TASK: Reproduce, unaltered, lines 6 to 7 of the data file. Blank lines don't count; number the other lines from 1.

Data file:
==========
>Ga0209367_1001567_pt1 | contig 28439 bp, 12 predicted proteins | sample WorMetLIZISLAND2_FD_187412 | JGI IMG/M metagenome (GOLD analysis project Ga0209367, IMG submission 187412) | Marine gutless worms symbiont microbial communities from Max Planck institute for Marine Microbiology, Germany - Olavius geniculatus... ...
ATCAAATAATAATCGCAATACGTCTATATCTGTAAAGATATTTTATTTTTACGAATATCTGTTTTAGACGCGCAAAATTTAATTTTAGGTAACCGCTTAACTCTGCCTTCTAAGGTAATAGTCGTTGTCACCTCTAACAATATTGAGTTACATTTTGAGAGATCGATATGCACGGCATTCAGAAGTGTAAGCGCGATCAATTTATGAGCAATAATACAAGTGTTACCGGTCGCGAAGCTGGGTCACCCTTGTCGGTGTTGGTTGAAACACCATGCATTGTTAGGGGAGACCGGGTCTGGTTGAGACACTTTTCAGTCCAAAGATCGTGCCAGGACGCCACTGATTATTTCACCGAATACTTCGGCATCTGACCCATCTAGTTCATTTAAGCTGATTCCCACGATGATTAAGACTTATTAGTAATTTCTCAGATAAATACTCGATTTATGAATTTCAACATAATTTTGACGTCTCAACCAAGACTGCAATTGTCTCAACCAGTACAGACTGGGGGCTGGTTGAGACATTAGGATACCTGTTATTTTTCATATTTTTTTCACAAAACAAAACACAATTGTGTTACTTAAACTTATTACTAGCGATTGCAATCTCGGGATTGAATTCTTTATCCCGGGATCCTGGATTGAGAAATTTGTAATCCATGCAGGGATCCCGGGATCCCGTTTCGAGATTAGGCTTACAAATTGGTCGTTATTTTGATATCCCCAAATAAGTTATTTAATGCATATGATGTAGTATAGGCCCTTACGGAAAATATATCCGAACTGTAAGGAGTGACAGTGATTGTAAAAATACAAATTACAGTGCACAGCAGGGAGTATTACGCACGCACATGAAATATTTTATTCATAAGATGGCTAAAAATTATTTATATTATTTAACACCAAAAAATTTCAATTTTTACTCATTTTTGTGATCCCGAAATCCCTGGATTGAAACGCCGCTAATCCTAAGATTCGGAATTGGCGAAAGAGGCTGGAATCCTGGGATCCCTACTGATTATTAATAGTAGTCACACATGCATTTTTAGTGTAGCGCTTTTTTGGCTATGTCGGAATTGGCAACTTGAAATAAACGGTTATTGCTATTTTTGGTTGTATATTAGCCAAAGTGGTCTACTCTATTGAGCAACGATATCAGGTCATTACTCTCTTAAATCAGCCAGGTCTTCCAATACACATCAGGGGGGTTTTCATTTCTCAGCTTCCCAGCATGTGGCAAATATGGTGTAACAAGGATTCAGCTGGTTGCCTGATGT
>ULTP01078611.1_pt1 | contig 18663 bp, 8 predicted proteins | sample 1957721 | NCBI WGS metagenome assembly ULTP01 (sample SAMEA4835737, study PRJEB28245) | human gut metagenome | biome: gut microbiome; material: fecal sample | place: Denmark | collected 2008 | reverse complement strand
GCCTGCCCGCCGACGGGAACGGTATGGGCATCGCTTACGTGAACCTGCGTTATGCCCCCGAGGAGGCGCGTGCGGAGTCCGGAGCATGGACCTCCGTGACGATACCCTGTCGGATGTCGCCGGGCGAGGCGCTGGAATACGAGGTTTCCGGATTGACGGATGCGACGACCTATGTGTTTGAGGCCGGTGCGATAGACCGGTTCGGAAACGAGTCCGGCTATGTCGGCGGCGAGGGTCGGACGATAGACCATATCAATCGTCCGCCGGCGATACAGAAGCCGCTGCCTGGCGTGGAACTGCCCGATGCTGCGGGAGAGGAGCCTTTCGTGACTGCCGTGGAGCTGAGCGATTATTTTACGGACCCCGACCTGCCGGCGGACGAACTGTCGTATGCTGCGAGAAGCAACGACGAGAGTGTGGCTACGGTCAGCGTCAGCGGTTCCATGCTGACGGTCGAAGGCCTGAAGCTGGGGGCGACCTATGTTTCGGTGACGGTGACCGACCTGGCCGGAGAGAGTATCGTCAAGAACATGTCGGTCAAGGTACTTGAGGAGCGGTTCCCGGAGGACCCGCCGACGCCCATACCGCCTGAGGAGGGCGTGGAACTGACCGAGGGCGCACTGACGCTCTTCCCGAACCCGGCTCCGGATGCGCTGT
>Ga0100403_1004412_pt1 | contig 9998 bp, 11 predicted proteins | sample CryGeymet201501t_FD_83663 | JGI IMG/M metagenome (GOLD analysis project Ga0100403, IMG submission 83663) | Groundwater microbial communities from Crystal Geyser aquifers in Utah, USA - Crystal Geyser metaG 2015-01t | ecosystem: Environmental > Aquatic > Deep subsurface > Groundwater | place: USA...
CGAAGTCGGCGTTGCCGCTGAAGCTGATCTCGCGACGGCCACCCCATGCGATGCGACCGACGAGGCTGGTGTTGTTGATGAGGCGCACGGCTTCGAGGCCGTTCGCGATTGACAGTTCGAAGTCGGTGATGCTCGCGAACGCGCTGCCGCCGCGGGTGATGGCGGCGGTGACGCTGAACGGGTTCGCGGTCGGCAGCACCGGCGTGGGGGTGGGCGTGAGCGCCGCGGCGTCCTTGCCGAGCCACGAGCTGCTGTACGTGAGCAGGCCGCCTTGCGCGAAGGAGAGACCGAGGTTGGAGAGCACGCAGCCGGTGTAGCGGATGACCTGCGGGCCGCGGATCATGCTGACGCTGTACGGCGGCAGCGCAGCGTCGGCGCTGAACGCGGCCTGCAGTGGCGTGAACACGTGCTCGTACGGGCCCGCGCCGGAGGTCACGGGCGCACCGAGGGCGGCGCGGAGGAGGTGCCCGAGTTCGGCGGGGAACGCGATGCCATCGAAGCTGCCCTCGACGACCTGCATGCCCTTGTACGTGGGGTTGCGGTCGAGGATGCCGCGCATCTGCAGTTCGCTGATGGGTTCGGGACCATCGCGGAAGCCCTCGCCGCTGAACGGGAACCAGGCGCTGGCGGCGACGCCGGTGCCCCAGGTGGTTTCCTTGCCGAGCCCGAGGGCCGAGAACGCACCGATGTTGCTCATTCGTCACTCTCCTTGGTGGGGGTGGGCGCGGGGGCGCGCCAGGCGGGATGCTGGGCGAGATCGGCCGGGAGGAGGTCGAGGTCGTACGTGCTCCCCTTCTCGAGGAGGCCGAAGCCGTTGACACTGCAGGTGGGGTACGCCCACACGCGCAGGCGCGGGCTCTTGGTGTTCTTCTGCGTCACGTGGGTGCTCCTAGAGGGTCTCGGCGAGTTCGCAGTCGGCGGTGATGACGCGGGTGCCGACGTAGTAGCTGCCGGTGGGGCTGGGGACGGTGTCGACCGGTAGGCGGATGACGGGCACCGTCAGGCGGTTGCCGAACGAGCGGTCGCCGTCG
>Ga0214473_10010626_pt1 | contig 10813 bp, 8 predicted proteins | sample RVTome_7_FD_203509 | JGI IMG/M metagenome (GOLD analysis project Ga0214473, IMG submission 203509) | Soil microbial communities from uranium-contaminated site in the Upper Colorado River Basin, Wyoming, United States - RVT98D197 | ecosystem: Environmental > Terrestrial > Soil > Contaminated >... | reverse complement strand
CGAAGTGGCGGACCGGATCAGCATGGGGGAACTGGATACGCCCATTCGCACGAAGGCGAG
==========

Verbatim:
CGAAGTCGGCGTTGCCGCTGAAGCTGATCTCGCGACGGCCACCCCATGCGATGCGACCGACGAGGCTGGTGTTGTTGATGAGGCGCACGGCTTCGAGGCCGTTCGCGATTGACAGTTCGAAGTCGGTGATGCTCGCGAACGCGCTGCCGCCGCGGGTGATGGCGGCGGTGACGCTGAACGGGTTCGCGGTCGGCAGCACCGGCGTGGGGGTGGGCGTGAGCGCCGCGGCGTCCTTGCCGAGCCACGAGCTGCTGTACGTGAGCAGGCCGCCTTGCGCGAAGGAGAGACCGAGGTTGGAGAGCACGCAGCCGGTGTAGCGGATGACCTGCGGGCCGCGGATCATGCTGACGCTGTACGGCGGCAGCGCAGCGTCGGCGCTGAACGCGGCCTGCAGTGGCGTGAACACGTGCTCGTACGGGCCCGCGCCGGAGGTCACGGGCGCACCGAGGGCGGCGCGGAGGAGGTGCCCGAGTTCGGCGGGGAACGCGATGCCATCGAAGCTGCCCTCGACGACCTGCATGCCCTTGTACGTGGGGTTGCGGTCGAGGATGCCGCGCATCTGCAGTTCGCTGATGGGTTCGGGACCATCGCGGAAGCCCTCGCCGCTGAACGGGAACCAGGCGCTGGCGGCGACGCCGGTGCCCCAGGTGGTTTCCTTGCCGAGCCCGAGGGCCGAGAACGCACCGATGTTGCTCATTCGTCACTCTCCTTGGTGGGGGTGGGCGCGGGGGCGCGCCAGGCGGGATGCTGGGCGAGATCGGCCGGGAGGAGGTCGAGGTCGTACGTGCTCCCCTTCTCGAGGAGGCCGAAGCCGTTGACACTGCAGGTGGGGTACGCCCACACGCGCAGGCGCGGGCTCTTGGTGTTCTTCTGCGTCACGTGGGTGCTCCTAGAGGGTCTCGGCGAGTTCGCAGTCGGCGGTGATGACGCGGGTGCCGACGTAGTAGCTGCCGGTGGGGCTGGGGACGGTGTCGACCGGTAGGCGGATGACGGGCACCGTCAGGCGGTTGCCGAACGAGCGGTCGCCGTCG
>Ga0214473_10010626_pt1 | contig 10813 bp, 8 predicted proteins | sample RVTome_7_FD_203509 | JGI IMG/M metagenome (GOLD analysis project Ga0214473, IMG submission 203509) | Soil microbial communities from uranium-contaminated site in the Upper Colorado River Basin, Wyoming, United States - RVT98D197 | ecosystem: Environmental > Terrestrial > Soil > Contaminated >... | reverse complement strand